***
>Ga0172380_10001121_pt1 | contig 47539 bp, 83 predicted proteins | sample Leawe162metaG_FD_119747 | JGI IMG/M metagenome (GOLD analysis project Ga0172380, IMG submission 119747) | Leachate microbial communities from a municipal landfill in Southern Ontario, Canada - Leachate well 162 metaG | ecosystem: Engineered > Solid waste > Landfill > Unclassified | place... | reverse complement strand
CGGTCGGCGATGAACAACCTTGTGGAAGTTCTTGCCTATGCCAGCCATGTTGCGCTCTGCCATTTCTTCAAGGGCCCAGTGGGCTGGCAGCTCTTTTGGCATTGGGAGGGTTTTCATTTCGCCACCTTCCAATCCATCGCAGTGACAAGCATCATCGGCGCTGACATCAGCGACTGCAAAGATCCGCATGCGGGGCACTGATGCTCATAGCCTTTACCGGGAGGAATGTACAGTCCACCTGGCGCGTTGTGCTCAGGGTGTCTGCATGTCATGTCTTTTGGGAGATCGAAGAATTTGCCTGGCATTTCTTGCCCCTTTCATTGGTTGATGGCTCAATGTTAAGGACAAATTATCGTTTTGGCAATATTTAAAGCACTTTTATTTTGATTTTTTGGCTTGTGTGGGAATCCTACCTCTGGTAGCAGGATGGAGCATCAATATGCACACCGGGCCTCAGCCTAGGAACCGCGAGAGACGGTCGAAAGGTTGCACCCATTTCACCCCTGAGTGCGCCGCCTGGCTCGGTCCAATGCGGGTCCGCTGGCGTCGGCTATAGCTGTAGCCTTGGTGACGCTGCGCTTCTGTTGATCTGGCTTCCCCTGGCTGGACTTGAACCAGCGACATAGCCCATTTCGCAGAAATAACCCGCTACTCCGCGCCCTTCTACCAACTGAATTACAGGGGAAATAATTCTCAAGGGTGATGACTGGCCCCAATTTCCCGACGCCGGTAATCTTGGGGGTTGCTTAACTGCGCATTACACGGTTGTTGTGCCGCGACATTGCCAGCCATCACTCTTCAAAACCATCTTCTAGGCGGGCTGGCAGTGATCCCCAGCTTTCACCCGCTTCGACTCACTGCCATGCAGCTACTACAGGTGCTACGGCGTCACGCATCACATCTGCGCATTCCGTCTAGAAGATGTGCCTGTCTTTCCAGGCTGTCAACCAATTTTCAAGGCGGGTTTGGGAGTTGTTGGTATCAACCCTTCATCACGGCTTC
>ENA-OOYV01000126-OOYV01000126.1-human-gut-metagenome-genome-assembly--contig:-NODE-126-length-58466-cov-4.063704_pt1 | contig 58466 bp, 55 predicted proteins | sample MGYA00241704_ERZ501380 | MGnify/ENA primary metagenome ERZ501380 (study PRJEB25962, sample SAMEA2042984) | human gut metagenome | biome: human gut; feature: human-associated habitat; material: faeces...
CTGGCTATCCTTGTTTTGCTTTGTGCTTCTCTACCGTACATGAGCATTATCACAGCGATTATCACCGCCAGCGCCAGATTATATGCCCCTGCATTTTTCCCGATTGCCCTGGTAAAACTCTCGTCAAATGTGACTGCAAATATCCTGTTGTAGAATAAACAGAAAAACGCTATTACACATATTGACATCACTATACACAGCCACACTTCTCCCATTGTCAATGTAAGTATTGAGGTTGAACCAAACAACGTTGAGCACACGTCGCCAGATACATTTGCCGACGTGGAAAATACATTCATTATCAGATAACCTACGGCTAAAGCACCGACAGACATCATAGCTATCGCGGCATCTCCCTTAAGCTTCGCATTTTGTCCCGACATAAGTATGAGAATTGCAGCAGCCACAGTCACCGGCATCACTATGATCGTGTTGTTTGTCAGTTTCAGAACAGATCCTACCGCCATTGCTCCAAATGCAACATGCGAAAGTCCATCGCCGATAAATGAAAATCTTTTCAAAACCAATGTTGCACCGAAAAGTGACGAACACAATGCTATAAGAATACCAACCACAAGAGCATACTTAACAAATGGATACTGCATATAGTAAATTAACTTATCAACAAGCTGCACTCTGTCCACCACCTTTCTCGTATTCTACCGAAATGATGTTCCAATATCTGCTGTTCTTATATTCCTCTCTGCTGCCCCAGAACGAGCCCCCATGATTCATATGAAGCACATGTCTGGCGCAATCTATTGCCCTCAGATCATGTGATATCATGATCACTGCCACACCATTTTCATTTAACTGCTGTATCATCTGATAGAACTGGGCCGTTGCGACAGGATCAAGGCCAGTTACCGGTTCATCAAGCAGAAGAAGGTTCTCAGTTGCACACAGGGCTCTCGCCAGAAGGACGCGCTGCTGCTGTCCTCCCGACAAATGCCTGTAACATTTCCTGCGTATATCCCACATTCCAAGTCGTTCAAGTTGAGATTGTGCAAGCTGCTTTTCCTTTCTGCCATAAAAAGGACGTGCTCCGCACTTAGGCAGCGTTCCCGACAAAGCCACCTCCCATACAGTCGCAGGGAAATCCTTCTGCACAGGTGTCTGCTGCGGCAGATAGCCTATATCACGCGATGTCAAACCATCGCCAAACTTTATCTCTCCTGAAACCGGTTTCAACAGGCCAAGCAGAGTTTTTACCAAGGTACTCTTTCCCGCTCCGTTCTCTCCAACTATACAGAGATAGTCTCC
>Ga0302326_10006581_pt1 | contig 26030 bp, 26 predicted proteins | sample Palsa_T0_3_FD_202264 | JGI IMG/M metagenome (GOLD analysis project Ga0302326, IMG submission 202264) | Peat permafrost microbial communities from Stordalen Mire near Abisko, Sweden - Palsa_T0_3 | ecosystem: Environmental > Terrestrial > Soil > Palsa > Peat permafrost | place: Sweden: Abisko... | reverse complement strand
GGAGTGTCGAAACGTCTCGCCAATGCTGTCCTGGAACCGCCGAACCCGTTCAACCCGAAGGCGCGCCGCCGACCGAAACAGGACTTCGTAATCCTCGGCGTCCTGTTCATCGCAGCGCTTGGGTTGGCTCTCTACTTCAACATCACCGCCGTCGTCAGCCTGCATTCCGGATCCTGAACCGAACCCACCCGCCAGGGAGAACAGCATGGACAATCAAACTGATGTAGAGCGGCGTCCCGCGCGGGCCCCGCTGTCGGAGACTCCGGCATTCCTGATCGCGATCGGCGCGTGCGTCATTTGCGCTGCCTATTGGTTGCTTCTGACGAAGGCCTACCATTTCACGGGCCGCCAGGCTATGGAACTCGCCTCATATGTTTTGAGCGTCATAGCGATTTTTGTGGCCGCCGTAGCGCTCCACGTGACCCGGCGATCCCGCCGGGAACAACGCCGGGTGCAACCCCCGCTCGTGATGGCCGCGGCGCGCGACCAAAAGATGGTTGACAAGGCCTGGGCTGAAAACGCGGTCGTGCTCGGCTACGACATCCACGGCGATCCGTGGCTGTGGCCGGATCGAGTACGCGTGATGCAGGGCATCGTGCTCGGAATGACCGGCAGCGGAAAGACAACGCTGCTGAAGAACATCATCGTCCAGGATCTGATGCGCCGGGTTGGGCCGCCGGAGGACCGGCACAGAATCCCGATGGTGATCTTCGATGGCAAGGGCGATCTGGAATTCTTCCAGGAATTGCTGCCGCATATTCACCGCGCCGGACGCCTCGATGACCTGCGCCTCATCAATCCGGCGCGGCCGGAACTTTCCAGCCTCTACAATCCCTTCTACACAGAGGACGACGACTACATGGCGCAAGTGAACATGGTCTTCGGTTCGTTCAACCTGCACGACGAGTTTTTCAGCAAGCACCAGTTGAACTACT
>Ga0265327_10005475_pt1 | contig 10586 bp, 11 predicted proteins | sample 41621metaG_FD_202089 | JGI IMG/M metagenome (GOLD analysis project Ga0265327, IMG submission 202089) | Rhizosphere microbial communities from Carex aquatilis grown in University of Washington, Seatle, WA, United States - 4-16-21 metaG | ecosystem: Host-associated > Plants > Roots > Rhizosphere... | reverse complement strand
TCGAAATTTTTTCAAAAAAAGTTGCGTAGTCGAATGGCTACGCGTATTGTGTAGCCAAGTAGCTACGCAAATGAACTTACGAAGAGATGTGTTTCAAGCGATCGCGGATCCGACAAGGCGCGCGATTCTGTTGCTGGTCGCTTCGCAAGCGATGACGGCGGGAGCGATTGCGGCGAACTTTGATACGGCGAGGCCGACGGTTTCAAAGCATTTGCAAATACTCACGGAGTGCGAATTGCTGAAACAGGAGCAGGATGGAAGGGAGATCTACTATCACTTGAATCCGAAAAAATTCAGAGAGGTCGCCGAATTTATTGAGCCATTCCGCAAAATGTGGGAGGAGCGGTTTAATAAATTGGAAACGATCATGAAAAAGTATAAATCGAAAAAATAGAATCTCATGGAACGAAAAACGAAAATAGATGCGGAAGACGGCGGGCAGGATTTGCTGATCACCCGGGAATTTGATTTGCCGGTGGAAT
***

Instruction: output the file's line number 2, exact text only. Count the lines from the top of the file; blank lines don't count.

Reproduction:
CGGTCGGCGATGAACAACCTTGTGGAAGTTCTTGCCTATGCCAGCCATGTTGCGCTCTGCCATTTCTTCAAGGGCCCAGTGGGCTGGCAGCTCTTTTGGCATTGGGAGGGTTTTCATTTCGCCACCTTCCAATCCATCGCAGTGACAAGCATCATCGGCGCTGACATCAGCGACTGCAAAGATCCGCATGCGGGGCACTGATGCTCATAGCCTTTACCGGGAGGAATGTACAGTCCACCTGGCGCGTTGTGCTCAGGGTGTCTGCATGTCATGTCTTTTGGGAGATCGAAGAATTTGCCTGGCATTTCTTGCCCCTTTCATTGGTTGATGGCTCAATGTTAAGGACAAATTATCGTTTTGGCAATATTTAAAGCACTTTTATTTTGATTTTTTGGCTTGTGTGGGAATCCTACCTCTGGTAGCAGGATGGAGCATCAATATGCACACCGGGCCTCAGCCTAGGAACCGCGAGAGACGGTCGAAAGGTTGCACCCATTTCACCCCTGAGTGCGCCGCCTGGCTCGGTCCAATGCGGGTCCGCTGGCGTCGGCTATAGCTGTAGCCTTGGTGACGCTGCGCTTCTGTTGATCTGGCTTCCCCTGGCTGGACTTGAACCAGCGACATAGCCCATTTCGCAGAAATAACCCGCTACTCCGCGCCCTTCTACCAACTGAATTACAGGGGAAATAATTCTCAAGGGTGATGACTGGCCCCAATTTCCCGACGCCGGTAATCTTGGGGGTTGCTTAACTGCGCATTACACGGTTGTTGTGCCGCGACATTGCCAGCCATCACTCTTCAAAACCATCTTCTAGGCGGGCTGGCAGTGATCCCCAGCTTTCACCCGCTTCGACTCACTGCCATGCAGCTACTACAGGTGCTACGGCGTCACGCATCACATCTGCGCATTCCGTCTAGAAGATGTGCCTGTCTTTCCAGGCTGTCAACCAATTTTCAAGGCGGGTTTGGGAGTTGTTGGTATCAACCCTTCATCACGGCTTC